So where does the racism come in? Well, somewhere along the line, white Europeans became the "inevitable" conquerors of the world. Somewhere along the line, we stopped thinking of the different "races" (which didn't really exist in the way they do now) as equals. We stopped thinking of the various non-white civilizations of the world as on par with (or more advanced than) white European culture. Somewhere, somehow, we started ranking races against each other. Instead of where we had been - where different ethnicities were acknowledged to be different (because, even then, there was no "color-blind") and unusual, but NOT inferior - we came to a world where people started thinking of different "races" as more or less human than others.

So how did that happen? By design, pure and simple. Racism was intentionally constructed to serve very specific purposes. Racism is not - and has never been - a natural result of physical differences between people. I'm tired of hearing that claim. Noticing difference and grouping people IS natural. But those are two very different things - with very different possible results.

And so, if you tune in for my next installment, I will break down the true history of racism, why it was invented, the results, and (hopefully) what we can do about it.

The suspense must be killing you . . .

5 comments:

a Tonggu Momma said...

I don't have another way to contact you, so I wanted to come here and tell you that I am so very sorry that I offended you.

I do very much understand what you mean - it was not my intention to in any way encourage that attitude. I have a very wry sense of humor and laughed when I pulled out some of the old Christmas stuff. I just found it ironic.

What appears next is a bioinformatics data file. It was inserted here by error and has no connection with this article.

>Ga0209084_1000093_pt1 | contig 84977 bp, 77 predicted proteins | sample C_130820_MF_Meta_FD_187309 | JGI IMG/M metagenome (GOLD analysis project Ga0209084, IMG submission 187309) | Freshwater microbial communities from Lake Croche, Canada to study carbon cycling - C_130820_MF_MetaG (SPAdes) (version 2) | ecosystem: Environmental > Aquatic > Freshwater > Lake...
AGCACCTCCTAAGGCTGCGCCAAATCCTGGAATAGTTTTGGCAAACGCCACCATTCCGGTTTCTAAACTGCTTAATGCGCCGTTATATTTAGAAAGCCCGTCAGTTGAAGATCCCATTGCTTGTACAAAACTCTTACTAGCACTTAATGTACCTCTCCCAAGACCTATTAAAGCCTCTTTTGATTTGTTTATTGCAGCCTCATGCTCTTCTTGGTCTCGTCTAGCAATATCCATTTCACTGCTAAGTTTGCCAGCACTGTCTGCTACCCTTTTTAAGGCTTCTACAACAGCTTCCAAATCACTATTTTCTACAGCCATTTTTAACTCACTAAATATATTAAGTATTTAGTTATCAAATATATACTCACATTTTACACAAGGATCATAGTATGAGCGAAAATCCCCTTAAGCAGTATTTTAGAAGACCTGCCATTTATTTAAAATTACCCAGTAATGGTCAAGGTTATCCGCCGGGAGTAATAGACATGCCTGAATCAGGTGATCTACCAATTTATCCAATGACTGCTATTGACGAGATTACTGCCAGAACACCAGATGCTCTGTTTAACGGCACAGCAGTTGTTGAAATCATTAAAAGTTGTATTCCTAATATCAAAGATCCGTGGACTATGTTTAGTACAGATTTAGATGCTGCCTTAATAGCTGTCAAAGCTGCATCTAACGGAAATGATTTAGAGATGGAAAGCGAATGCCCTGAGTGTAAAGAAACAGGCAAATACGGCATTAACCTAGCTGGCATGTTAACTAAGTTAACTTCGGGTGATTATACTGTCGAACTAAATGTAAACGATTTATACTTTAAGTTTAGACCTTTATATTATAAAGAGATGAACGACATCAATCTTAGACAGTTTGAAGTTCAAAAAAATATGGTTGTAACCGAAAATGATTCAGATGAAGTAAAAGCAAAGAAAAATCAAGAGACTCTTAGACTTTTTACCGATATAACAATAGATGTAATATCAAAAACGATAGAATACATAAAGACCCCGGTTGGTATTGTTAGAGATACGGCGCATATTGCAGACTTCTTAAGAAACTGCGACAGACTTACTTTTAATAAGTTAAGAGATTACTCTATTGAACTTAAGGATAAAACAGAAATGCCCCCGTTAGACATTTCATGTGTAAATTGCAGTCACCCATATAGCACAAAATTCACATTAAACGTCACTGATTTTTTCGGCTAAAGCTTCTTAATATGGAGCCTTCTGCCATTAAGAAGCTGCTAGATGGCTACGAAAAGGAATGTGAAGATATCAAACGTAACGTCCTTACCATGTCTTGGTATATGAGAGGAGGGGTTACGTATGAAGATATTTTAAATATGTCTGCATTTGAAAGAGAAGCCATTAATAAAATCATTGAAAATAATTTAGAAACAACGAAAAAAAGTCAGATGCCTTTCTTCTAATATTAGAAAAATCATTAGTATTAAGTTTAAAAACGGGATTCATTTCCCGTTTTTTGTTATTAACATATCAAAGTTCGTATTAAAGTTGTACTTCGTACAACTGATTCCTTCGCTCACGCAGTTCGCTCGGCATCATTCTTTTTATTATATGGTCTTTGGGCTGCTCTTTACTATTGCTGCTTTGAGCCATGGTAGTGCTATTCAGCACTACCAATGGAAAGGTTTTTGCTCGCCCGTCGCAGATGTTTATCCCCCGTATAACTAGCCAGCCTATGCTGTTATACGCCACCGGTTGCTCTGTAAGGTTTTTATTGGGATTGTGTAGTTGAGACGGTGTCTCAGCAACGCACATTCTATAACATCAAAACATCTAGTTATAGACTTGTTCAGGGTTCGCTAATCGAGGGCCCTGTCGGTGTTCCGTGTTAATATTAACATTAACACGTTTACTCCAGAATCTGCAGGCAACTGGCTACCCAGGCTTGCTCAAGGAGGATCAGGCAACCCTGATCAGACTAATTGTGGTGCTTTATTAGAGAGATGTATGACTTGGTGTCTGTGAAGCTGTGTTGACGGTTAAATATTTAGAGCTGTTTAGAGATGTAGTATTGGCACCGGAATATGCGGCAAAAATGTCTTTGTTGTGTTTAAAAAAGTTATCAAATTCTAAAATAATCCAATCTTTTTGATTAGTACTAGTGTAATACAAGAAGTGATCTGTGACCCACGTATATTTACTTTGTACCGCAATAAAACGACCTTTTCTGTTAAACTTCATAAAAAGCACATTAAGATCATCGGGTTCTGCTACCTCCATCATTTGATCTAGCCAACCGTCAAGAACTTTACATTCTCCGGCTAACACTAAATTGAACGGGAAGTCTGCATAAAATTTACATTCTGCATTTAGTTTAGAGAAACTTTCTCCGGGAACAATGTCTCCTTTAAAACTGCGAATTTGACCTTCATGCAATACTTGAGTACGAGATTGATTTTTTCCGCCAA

I am upset that I hurt and angered you.

We are as immersed in the Chinese culture as is possible where we live - including both me and my daughter talking Mandarin, attending a Chinese church (my husband and I are two of only six Caucasians in the congregation), being active members of our local FCC (Families with Children from China) and generally trying to live a life filled with diversity of race and opinions.

We still have lots to learn.

We originally chose China because we wanted to adopt from Asia since - between my husband and me - we have four first cousins adopted from Asia and also both previously lived in Asia.

We've been waiting for 2.5 years to adopt a second time from China. And will likely continue to wait an additional 1 to 2 years more. This is - historically - an exceptionally long wait for international adoption.

Thank you so much for taking the time to share your opinion with me. I will remember this - it will definitely be a reminder for me to pause and think. And again, I am so very sorry my words were offensive to you.

a Tonggu Momma said...

One more thing... if you haven't completely given up on me... a couple of months ago I wrote a post about my struggles with entitlement. It's not the end all, be all, by any means, but I did want to share that I do think about and consider entitlement throughout this process.

http://tiny.cc/0DbRD

Lxy said...

One aspect of racism that many people today don't realize is that this phenomenon goes beyond the issue of stereotypes, negative attitudes, or even institutionalized discrimination.

Racism ultimately arose and is grounded in a more fundamental geopolitical reality of world historic significance: Western Colonialism.

The Western conquest of the "New" World and elsewhere had to be justified. The colonized had to be seen as inferior to the European conquerers and thus deserving of subjugation. And racism was/is an important ideology to justify this Western supremacist worldview--then as now.

CVT said...

Lxy -
Dang! Way to steal my thunder! But yeah - that's where I was headed with the Part II . . . I guess I'll still go ahead with that, though, because I'd like to see if you have some things to add that I missed.

Tonggu Momma - Read my post "On Walking in the Wind" for my response. I do appreciate that you are making an effort for your adoptive child, but there is always more . . .

Lxy said...

CVT:

You should definitely write Part 2. I'm sure that you have a lot of points to make. I was just mentioning the general issue of Western colonialism.